Economic Downturn in Oakland: Fruitvale and San Antonio Neighborhoods
Our Mills Spring documentary project is focusing on an area that includes the neighborhoods of Fruitvale and San Antonio. We are asking people how the economic downturn is affecting them, their businesses and their lives. And, we are asking what are the stories you want to be told?
In addition to the documentary reports we will produce, we are also trying to create a portrait of the area, including a map with stories and a blog.
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During the past half year, Mills public radio reporters had one assignment: spend time in Oakland’s Fruitvale and San Antonio neighborhoods, asking residents, business owners, teachers, students and non-profit workers what was happening in their communities?
It’s not a typical approach to reporting—we didn’t have a specific story in mind, we wanted to find out what stories neighbors wanted to tell.
Shani Aviram Cooper's Chapel
In 2011, Oakland experienced a spike in violent crime after four years of declining crime rates. Since the beginning of this year, crime has risen by 21%. In Fruitvale, merchants are struggling to combat the violence. One business is taking part in that effort. Cooper’s Chapel Funeral Home has been in the neighborhood for almost a century. And now, a new manager is set on making the historic mortuary a vital part of the community.
Listen to Shani Aviram's story
Stella Marie Carpio ARISE Charter High School
The Oakland Unified School District has the largest enrollment of any district in Alameda County, with more than 46,000 students in more than 130 schools. About a quarter of those schools are charters. Charter schools operate outside many district regulations, allowing them to be more flexible than conventional public schools. That can also make them more controversial. Stella Marie Carpio takes us inside one relatively new charter.
Listen to Stella Marie Carpio's story
Mazuri Colley San Antonio Park Transformation
San Antonio Park Transformation: San Antonio Park stretches a full city block on each side, in a lush area near Foothill Blvd and 18th Avenue in Oakland. About 15 years ago the park was considered a dangerous eyesore, according to park organizer Grey Kolevson.
But over the past decade, San Antonio Park has become an important example of what can happen when people pull together to build something up. Mazuri Colley reports on how San Antonio Park is fulfilling that mission.
Listen to Mazuri Colley's Cover story
Maddie Fowler Street Level
Oakland's Fruitvale neighborhood has a history of welcoming new immigrants. At the turn of the 20th century the area was full of orchards and beer gardens that served as an attraction to San Francisco residents. Today, you can see colorful markets full of produce and piñatas or eat delicious tacos at one of the area’s many food trucks. Day laborers wait on street corners eagerly looking for any type of work. There to help them is the Street Level Health Project. As Maddie Fowler reports, its mission is to provide help and hope to the most distressed members of the community.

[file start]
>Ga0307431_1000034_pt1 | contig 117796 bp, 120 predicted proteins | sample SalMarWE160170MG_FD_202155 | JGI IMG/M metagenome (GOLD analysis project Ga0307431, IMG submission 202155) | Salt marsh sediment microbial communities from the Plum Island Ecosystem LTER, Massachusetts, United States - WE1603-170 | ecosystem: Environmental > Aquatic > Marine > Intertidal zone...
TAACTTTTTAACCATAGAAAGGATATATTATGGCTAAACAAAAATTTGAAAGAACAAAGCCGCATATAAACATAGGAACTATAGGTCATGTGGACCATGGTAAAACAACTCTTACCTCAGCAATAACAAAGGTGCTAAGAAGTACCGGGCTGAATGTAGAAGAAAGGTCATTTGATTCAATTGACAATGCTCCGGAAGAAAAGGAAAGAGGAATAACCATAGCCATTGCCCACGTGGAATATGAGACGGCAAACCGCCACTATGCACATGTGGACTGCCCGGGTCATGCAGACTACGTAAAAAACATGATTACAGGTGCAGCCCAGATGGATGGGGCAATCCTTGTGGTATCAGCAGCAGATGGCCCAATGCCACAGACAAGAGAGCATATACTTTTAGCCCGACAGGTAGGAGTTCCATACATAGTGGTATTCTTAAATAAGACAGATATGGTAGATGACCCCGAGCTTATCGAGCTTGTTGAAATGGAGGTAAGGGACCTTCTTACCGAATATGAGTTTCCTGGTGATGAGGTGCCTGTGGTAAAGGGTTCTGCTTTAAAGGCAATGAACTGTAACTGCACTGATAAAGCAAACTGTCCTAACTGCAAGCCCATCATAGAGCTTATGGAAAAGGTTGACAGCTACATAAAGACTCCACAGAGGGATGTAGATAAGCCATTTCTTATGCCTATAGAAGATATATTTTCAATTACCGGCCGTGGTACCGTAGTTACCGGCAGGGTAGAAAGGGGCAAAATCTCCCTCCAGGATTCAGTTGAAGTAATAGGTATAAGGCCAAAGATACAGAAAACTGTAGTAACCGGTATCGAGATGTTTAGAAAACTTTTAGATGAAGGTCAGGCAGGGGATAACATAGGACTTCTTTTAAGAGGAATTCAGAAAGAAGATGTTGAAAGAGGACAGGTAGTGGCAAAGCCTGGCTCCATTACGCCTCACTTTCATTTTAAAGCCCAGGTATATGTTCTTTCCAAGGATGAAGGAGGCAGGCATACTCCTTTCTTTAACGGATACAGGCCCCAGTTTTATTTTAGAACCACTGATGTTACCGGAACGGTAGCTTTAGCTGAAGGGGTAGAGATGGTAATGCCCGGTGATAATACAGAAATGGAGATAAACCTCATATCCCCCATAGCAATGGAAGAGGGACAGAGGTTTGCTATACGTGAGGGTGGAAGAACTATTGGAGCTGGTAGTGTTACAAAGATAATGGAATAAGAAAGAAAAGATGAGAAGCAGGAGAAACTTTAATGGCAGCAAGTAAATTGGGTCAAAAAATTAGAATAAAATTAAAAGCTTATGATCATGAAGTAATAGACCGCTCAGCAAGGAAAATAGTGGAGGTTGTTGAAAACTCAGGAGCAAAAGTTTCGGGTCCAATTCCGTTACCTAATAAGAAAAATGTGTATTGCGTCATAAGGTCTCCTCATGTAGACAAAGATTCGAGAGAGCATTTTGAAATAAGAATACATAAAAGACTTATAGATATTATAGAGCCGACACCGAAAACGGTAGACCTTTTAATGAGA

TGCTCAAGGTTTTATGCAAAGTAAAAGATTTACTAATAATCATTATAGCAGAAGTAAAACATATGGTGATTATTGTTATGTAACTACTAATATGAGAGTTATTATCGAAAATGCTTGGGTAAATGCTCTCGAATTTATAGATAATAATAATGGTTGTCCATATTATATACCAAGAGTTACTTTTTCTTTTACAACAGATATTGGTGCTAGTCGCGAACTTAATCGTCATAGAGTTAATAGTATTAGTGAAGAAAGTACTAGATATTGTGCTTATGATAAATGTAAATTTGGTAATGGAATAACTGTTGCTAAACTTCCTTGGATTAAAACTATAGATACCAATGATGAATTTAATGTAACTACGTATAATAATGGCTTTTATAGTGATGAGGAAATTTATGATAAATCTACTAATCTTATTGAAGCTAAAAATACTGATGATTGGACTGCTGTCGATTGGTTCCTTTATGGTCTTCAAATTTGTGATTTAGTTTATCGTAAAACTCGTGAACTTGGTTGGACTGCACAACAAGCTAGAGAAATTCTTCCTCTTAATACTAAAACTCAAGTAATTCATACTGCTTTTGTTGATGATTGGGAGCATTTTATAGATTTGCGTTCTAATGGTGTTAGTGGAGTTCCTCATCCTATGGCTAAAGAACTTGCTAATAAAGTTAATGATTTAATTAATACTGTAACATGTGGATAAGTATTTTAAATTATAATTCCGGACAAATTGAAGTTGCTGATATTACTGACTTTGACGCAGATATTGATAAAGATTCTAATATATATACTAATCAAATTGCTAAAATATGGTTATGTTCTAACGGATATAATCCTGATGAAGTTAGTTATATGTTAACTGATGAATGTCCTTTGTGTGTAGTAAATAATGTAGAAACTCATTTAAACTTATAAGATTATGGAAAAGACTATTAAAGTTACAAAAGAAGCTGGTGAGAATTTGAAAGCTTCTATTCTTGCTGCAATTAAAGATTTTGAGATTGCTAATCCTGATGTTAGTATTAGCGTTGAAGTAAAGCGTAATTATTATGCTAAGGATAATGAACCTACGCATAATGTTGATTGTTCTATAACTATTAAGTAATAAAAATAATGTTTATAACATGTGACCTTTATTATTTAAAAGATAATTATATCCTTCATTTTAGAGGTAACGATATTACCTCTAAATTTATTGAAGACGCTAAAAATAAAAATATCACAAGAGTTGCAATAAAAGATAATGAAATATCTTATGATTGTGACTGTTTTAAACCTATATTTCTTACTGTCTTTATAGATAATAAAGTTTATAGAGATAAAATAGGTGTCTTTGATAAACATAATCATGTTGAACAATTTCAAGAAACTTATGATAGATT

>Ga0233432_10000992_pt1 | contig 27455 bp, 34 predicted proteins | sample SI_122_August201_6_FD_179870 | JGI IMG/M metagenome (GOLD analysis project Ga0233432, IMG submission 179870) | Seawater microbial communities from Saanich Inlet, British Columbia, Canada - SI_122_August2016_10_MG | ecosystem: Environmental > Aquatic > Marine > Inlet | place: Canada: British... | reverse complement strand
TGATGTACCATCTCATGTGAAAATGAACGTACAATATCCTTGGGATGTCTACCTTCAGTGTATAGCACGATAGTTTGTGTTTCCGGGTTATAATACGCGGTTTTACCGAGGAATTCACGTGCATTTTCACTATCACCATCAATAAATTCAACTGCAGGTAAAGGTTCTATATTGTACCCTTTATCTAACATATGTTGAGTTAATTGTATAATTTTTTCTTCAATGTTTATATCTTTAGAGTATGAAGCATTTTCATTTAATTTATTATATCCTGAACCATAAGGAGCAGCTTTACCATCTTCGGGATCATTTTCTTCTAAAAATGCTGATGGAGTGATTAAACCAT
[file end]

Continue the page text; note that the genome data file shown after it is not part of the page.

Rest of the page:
Listen to Maddie Fowler's story
Karen Gordon Roosevelt Middle School
Many public schools are coping with constant and deep funding cuts. So neighborhood schools are looking for creative ways to meet students’ needs. Fourteen of Oakland’s public schools now house on-site health centers. One of the newest is a state of the art clinic at Roosevelt. It helps kids who are struggling with the twin traumas of violence and poverty. Karen Gordon reports on how the new principal plans to transform his school.
Listen to Karen Gordon's story
Esther Honig Mobile Food Vendors
Oakland is known for its food trucks, which serve everything from tacos and tamales to West African cuisine. The city’s largest concentration of mobile food vendors—a predominantly immigrant population—is in Fruitvale. These micro-businesses provide owners low-overhead and the opportunity to become successful entrepreneurs. But if running a small business isn’t hard enough in this economy, vendors now face an additional challenge: armed robbery. As Esther Honig reports, crimes against mobile merchants have spiked in the last six months.
Listen to Esther Honig's story
Tymeesa Rutledge Foothill Market
Many of Oakland's corner stores are run by immigrants from the Middle East, and many of those merchants are originally from Yemen. The reason? People see their countrymen’s success and that has a ripple effect, according to Ahmed Alkholeidi, the California chapter president of the American Association of Yemeni scientists and professionals. He says “The corner store was started by one Yemeni, but then the second one came. "So that Yemeni is doing good,” he says, "so I will have one like him!" And the third and the fourth and so on.
One of those stores is Foothill Market on 19th and Foothill. The Hassan family runs it. Ali Farrad Hassan is a first generation Yemeni-American. He's been working in his uncle’s store for a few years now. As Tymeesa Rutledge reports, his mission is to make Foothill Market a community hub for the neighborhood.
Listen to Tymeesa Rutledge's story